TrainerRoad kicks your ass

Let’s face it, I’m a bit of a wimp. There’s no way I’m going to take my bike outside when it’s below 40°, but I also will not allow myself to slow down in the offseason.

I’m also cheap. I don’t mind spending money to help achieve goals, but if there’s a way I can spend less to achieve the same goals in mostly the same way, even if it requires more work on my part, I’m going to less expensive route. (I think my wife thinks both routes are too expensive.)

TrainerRoad allows me to achieve these goals in the comfort of my own pain cave, I mean basement.

In case you’re one of the uninitiated, TrainerRoad (TR) is a subscription-based online service that pairs your computer with your bike, allowing you to take on hundreds of power-based workouts, or as TR puts it, “TrainerRoad picks up live power, heart rate, speed, and cadence data while you workout on your trainer. We monitor your output and give you live power targets during a structured workout.”

It’s really easy to setup. If you already have wireless speed and cadence sensors you just pair them with your computer (possibly with the help of a $15 Bluetooth or ANT+ dongle). Same goes for your heart rate monitor. Drop your bike on virtually any trainer (dumb or smart; fluid, magnetic or wind), pay TR $10 for a month and you’re ready to ride. It works on your Mac or PC as well as iOS.


For me, I bought the Kurt Kinetic Road Machine. It was noted on the TR site as having a well-known and predictable resistance curve, as well as universally noted for being high in quality and virtually indestructible. The one above is the updated model. Thankfully, and fitting my aforementioned goals, I found a company looking to unload the old version for cheap to make room for the new. As I already had wireless speed, cadence and heart rate monitors, I was ready to go.

TrainerRoad running on my custom-made laptop stand.

I was, and still am, impressed with the app. It’s quit simple in nature, but give you all the info you need at a quick glance. The numbers up top show your power output, cadence and heart rate, while the blue “chart” below shows the workout program. As I have a “dumb” trainer, the onus is on me to meet these power levels. I like this, as it keeps my head in the game, unlike a smart trainer which would automatically apply more/less resistance as the workout dictates. It’s hard to see in my crappy shot, but there is a line drawn showing your output and heart rate. All of this is recorded, so any slacking is obvious. You kick your own ass, the way god intended. To that point, TR keeps every ride you’ve done, so you can look back (in shame or triumph) at all the work you’ve done.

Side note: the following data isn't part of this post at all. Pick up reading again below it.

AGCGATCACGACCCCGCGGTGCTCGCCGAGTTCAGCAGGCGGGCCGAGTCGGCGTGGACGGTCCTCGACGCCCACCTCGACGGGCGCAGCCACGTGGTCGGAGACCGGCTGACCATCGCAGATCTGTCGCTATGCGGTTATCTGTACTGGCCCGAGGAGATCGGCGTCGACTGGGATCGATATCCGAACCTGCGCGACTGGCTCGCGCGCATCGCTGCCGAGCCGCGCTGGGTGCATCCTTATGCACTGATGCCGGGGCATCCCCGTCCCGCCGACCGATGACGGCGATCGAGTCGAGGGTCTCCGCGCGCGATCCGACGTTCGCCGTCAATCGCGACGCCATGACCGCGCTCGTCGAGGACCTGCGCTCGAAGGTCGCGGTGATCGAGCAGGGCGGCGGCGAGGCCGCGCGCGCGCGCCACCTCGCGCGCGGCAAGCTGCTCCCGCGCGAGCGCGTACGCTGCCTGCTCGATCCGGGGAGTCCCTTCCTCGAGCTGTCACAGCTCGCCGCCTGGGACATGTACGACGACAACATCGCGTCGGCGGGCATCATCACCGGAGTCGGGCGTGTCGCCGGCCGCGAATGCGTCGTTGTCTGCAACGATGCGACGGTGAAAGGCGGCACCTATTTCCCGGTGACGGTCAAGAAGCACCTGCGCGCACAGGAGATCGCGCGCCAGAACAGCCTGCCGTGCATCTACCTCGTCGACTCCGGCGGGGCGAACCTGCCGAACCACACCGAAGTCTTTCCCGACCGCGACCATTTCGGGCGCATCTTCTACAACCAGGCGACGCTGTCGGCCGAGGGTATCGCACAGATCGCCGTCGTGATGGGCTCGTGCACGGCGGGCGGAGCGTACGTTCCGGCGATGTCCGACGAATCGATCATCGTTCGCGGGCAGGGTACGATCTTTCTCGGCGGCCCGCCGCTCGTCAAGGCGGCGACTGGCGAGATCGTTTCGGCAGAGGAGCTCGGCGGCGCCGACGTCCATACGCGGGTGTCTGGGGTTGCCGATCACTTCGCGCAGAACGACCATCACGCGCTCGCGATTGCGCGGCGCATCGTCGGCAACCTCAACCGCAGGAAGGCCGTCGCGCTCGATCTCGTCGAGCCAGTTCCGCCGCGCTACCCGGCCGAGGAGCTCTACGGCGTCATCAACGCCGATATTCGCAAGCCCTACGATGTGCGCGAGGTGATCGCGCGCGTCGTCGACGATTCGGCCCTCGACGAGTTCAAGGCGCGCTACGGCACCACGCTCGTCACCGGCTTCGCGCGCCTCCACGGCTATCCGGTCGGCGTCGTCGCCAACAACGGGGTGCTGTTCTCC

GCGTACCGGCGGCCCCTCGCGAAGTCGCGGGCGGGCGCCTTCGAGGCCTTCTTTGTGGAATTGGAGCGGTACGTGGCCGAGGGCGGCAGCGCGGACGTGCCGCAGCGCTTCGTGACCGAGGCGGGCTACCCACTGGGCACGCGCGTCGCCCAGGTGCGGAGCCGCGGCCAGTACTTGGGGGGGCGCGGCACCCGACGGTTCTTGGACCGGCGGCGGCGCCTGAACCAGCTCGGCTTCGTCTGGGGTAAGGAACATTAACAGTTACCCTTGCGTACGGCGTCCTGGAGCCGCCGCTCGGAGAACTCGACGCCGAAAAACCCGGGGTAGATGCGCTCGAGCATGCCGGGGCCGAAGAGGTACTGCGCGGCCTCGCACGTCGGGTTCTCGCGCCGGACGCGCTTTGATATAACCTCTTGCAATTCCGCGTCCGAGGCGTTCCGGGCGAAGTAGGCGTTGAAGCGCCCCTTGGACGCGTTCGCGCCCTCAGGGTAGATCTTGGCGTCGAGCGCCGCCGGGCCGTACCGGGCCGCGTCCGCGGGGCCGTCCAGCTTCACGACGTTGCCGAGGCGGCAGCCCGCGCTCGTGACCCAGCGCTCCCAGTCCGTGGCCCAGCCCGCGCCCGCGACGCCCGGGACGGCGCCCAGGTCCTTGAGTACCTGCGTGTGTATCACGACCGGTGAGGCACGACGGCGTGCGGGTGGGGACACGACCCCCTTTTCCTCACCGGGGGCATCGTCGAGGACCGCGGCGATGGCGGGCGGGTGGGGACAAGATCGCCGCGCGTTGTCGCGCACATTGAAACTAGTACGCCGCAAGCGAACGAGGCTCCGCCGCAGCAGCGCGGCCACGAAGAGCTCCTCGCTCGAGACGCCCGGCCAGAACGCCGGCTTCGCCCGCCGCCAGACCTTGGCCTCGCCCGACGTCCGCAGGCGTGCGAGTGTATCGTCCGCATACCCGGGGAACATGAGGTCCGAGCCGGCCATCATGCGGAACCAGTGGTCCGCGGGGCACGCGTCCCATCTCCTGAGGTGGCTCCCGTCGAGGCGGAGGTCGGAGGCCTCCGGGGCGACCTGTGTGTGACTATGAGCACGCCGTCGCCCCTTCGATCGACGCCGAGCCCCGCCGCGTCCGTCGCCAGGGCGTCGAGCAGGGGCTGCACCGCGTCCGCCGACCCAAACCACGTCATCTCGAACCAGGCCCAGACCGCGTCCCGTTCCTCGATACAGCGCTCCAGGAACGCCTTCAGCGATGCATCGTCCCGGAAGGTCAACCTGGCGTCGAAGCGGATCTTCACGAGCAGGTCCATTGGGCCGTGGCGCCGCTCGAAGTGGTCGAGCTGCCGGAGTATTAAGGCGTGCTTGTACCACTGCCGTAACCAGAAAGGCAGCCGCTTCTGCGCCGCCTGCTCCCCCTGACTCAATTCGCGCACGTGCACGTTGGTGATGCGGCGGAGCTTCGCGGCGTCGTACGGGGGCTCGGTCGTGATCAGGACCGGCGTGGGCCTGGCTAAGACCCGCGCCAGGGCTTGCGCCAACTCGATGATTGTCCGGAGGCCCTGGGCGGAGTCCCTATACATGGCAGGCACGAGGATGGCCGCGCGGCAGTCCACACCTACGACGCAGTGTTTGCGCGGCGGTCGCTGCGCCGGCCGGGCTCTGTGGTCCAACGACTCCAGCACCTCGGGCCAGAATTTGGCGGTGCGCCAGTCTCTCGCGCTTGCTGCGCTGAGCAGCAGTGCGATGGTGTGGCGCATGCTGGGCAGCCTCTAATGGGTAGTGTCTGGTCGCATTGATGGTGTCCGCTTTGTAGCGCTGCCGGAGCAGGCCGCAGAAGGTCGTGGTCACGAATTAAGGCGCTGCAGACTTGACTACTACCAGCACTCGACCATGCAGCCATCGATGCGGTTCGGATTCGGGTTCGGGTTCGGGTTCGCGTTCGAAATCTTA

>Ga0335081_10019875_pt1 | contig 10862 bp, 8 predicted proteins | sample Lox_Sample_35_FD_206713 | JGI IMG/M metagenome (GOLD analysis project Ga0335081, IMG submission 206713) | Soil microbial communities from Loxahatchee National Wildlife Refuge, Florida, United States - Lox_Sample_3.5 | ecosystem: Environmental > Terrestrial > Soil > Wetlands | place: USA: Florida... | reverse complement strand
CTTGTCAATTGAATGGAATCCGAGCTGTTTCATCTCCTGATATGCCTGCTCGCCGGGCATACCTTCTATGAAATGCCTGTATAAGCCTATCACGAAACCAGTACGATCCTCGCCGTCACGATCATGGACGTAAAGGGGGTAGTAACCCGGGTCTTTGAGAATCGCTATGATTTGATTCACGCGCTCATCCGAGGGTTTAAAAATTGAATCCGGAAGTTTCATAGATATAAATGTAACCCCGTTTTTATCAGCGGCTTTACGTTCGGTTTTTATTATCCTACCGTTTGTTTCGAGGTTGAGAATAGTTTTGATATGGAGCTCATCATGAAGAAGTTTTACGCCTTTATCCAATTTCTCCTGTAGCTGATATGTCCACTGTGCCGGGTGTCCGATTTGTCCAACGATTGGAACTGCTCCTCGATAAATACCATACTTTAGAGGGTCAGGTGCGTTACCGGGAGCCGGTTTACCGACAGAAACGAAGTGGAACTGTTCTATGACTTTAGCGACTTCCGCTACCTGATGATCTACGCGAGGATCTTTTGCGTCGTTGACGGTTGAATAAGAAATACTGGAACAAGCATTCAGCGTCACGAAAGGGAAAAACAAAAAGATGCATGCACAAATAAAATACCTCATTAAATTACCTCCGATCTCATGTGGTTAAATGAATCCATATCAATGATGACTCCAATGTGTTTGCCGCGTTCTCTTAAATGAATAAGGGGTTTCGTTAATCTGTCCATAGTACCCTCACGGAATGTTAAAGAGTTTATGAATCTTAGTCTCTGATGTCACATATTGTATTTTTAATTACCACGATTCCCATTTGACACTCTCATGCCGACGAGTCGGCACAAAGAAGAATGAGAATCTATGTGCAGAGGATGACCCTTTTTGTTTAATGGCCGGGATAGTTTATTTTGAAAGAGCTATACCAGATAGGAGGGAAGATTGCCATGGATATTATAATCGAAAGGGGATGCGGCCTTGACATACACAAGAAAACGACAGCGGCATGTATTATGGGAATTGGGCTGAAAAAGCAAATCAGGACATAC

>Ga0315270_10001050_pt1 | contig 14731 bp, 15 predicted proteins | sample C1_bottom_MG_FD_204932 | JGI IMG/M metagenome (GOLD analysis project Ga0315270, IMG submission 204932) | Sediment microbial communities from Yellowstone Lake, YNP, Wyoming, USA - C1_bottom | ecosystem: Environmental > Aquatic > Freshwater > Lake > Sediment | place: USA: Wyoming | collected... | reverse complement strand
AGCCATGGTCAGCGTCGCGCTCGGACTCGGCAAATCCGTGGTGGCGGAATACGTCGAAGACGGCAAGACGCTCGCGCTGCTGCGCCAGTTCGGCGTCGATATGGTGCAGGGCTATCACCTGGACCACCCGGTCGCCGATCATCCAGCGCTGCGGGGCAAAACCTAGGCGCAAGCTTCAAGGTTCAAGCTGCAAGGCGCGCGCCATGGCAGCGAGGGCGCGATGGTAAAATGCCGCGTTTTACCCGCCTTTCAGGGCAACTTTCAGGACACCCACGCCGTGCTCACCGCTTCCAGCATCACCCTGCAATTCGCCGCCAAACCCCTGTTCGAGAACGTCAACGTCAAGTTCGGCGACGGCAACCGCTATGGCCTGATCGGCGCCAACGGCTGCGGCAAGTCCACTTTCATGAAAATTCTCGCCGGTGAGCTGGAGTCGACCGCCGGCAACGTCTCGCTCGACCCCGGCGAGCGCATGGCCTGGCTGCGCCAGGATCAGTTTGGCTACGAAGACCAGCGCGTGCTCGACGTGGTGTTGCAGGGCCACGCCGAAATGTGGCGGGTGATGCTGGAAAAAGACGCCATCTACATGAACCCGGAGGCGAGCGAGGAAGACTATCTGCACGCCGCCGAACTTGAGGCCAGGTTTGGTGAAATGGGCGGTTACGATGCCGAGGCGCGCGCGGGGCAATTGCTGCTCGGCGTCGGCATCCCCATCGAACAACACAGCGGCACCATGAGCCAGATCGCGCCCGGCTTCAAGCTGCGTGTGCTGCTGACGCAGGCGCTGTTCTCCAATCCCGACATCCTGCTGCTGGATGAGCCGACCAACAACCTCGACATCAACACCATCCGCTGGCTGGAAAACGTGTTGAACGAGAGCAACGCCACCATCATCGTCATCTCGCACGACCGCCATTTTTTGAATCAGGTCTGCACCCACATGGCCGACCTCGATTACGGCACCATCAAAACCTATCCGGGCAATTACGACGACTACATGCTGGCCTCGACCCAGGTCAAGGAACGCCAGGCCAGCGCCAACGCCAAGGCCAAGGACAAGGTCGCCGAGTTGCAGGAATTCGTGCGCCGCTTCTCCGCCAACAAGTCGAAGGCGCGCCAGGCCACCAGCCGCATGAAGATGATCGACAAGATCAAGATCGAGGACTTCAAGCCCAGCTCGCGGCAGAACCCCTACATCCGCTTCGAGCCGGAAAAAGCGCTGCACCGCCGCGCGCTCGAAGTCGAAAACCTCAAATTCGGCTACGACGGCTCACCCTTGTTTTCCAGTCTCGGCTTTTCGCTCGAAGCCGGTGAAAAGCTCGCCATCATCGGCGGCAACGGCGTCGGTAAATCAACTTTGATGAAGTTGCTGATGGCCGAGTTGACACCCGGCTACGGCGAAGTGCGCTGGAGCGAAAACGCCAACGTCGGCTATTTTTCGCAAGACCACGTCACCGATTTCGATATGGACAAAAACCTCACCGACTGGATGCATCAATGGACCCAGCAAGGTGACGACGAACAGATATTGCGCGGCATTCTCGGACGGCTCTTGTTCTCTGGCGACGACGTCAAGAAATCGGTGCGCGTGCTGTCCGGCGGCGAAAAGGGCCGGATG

TrainerRoad will kick your ass. I highly recommend a fan, otherwise you're going to get wet.
TrainerRoad will kick your ass. I highly recommend a fan, otherwise you’re going to get wet.

Every year TR does a 10-day Tour of Sufferlandria (click the link to see my Tour feed). This is a chance to kick your ass with thousands of others across the country doing 1-3 rides over 1-3ish hours a day. It’s a great chance to support a good cause, get motivated, and to really burn some calories while increasing your fitness. If you’re not a cheap-ass, there are even videos you can ride to, but they cost extra money.

For instance, on the second-to-last day of the Tour, TR had me do Sufferfest Revolver, Sufferfest Violator and then Sufferfest Half is Easy. In one day. 2.5 hours of near-FTP, ≥1.0 TSS riding. In laymen’s terms, it was a two and a half hour ass kicking:

When not doing the Tour, TR is an integral part of my offseason training regimen. I’ll ride one day, run the next, rinse and repeat throughout the dark days of winter. Some rides will be hard, asking a lot from me both physically and mentally, others will be easy, goal-less rides hat just give me saddle time. Looking back at my ride feed, I did way too much easy and not enough hard, but at least I did something.

While I really like TR and the workouts it helps me log, there’s nothing better than the day I put my subscription on hold and head outside for my first road-ride of the season.